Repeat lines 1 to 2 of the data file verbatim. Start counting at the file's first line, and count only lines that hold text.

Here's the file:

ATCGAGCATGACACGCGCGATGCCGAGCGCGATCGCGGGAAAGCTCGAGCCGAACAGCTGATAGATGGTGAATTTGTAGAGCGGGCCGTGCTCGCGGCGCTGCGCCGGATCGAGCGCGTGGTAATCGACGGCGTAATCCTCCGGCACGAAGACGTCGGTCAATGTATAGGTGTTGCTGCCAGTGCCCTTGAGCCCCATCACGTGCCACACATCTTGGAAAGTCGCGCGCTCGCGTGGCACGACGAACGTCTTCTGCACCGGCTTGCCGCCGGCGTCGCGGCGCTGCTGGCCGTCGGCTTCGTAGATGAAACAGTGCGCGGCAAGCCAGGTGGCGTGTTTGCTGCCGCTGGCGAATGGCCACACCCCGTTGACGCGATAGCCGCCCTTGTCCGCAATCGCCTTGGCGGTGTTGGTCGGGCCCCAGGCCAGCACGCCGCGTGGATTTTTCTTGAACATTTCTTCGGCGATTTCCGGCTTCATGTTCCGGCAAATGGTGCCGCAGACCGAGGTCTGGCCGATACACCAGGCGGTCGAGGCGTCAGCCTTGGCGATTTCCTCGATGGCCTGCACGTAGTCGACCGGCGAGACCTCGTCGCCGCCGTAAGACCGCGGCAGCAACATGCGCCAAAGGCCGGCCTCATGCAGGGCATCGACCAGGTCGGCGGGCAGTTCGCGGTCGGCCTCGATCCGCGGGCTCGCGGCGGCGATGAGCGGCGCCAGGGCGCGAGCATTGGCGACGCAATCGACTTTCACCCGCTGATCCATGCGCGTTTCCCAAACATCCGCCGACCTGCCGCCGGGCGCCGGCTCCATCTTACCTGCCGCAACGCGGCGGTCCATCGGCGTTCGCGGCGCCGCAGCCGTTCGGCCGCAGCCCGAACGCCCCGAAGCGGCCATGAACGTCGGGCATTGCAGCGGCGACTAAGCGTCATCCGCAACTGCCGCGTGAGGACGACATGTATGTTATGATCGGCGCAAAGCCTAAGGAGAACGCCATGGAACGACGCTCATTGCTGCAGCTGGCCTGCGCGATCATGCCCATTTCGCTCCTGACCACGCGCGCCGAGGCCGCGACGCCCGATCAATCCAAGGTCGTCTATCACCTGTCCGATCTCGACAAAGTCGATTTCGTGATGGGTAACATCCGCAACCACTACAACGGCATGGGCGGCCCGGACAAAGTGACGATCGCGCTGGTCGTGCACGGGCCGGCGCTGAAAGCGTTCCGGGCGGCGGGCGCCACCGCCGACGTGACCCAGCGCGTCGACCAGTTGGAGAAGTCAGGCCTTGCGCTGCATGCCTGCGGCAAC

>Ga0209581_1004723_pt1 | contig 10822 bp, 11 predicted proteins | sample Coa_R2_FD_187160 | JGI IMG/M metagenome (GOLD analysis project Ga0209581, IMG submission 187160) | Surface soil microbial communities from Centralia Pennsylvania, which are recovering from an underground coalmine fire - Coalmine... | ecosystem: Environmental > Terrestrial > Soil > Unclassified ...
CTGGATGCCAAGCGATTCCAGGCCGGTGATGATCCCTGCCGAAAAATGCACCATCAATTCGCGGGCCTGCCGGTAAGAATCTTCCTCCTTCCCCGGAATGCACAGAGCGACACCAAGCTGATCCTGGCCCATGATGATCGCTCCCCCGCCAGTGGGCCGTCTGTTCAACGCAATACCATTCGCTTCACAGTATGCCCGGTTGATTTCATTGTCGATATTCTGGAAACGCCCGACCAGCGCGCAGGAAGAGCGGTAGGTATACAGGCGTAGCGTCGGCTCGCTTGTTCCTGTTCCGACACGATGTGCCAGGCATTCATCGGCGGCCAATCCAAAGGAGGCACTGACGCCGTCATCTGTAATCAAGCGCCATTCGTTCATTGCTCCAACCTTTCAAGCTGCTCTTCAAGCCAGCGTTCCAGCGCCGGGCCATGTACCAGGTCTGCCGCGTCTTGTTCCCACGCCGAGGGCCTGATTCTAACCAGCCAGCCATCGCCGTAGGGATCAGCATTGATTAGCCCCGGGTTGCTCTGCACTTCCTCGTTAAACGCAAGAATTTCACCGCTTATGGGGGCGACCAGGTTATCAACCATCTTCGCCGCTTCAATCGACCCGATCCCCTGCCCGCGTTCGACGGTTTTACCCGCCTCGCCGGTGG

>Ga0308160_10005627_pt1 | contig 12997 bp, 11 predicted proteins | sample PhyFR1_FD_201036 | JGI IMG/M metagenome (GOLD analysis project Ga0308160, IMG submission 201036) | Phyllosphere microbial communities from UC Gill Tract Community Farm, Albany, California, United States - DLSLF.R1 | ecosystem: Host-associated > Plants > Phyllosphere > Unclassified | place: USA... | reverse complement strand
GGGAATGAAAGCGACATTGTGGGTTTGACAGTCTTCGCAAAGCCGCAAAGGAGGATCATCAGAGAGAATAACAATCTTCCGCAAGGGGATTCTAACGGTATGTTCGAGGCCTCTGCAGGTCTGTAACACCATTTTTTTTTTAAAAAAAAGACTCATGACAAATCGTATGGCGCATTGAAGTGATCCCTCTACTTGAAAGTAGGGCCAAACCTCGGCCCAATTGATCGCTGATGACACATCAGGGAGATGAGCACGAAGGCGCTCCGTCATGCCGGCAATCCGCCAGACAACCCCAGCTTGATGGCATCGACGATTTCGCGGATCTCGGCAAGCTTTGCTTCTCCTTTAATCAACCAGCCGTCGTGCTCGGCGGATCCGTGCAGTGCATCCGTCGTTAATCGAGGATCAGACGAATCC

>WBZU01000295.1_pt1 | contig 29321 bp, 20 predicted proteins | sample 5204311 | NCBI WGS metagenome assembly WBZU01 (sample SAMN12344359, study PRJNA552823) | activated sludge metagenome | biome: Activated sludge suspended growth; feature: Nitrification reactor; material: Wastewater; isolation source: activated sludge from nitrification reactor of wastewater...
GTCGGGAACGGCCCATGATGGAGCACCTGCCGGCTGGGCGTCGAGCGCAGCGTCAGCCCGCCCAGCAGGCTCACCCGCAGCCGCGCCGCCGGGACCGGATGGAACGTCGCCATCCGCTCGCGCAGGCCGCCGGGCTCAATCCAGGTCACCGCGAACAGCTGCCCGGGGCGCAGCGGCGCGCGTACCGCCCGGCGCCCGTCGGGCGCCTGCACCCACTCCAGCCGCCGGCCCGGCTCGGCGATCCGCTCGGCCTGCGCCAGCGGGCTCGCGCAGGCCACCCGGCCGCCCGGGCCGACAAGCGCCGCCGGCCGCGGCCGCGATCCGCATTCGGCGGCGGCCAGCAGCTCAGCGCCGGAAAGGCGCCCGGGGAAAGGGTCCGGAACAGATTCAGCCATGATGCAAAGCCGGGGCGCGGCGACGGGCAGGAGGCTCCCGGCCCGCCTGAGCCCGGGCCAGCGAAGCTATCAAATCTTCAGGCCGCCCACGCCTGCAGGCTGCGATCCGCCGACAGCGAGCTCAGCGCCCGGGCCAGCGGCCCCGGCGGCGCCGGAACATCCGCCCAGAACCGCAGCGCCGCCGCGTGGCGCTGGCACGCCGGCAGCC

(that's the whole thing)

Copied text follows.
ATCGAGCATGACACGCGCGATGCCGAGCGCGATCGCGGGAAAGCTCGAGCCGAACAGCTGATAGATGGTGAATTTGTAGAGCGGGCCGTGCTCGCGGCGCTGCGCCGGATCGAGCGCGTGGTAATCGACGGCGTAATCCTCCGGCACGAAGACGTCGGTCAATGTATAGGTGTTGCTGCCAGTGCCCTTGAGCCCCATCACGTGCCACACATCTTGGAAAGTCGCGCGCTCGCGTGGCACGACGAACGTCTTCTGCACCGGCTTGCCGCCGGCGTCGCGGCGCTGCTGGCCGTCGGCTTCGTAGATGAAACAGTGCGCGGCAAGCCAGGTGGCGTGTTTGCTGCCGCTGGCGAATGGCCACACCCCGTTGACGCGATAGCCGCCCTTGTCCGCAATCGCCTTGGCGGTGTTGGTCGGGCCCCAGGCCAGCACGCCGCGTGGATTTTTCTTGAACATTTCTTCGGCGATTTCCGGCTTCATGTTCCGGCAAATGGTGCCGCAGACCGAGGTCTGGCCGATACACCAGGCGGTCGAGGCGTCAGCCTTGGCGATTTCCTCGATGGCCTGCACGTAGTCGACCGGCGAGACCTCGTCGCCGCCGTAAGACCGCGGCAGCAACATGCGCCAAAGGCCGGCCTCATGCAGGGCATCGACCAGGTCGGCGGGCAGTTCGCGGTCGGCCTCGATCCGCGGGCTCGCGGCGGCGATGAGCGGCGCCAGGGCGCGAGCATTGGCGACGCAATCGACTTTCACCCGCTGATCCATGCGCGTTTCCCAAACATCCGCCGACCTGCCGCCGGGCGCCGGCTCCATCTTACCTGCCGCAACGCGGCGGTCCATCGGCGTTCGCGGCGCCGCAGCCGTTCGGCCGCAGCCCGAACGCCCCGAAGCGGCCATGAACGTCGGGCATTGCAGCGGCGACTAAGCGTCATCCGCAACTGCCGCGTGAGGACGACATGTATGTTATGATCGGCGCAAAGCCTAAGGAGAACGCCATGGAACGACGCTCATTGCTGCAGCTGGCCTGCGCGATCATGCCCATTTCGCTCCTGACCACGCGCGCCGAGGCCGCGACGCCCGATCAATCCAAGGTCGTCTATCACCTGTCCGATCTCGACAAAGTCGATTTCGTGATGGGTAACATCCGCAACCACTACAACGGCATGGGCGGCCCGGACAAAGTGACGATCGCGCTGGTCGTGCACGGGCCGGCGCTGAAAGCGTTCCGGGCGGCGGGCGCCACCGCCGACGTGACCCAGCGCGTCGACCAGTTGGAGAAGTCAGGCCTTGCGCTGCATGCCTGCGGCAAC

>Ga0209581_1004723_pt1 | contig 10822 bp, 11 predicted proteins | sample Coa_R2_FD_187160 | JGI IMG/M metagenome (GOLD analysis project Ga0209581, IMG submission 187160) | Surface soil microbial communities from Centralia Pennsylvania, which are recovering from an underground coalmine fire - Coalmine... | ecosystem: Environmental > Terrestrial > Soil > Unclassified ...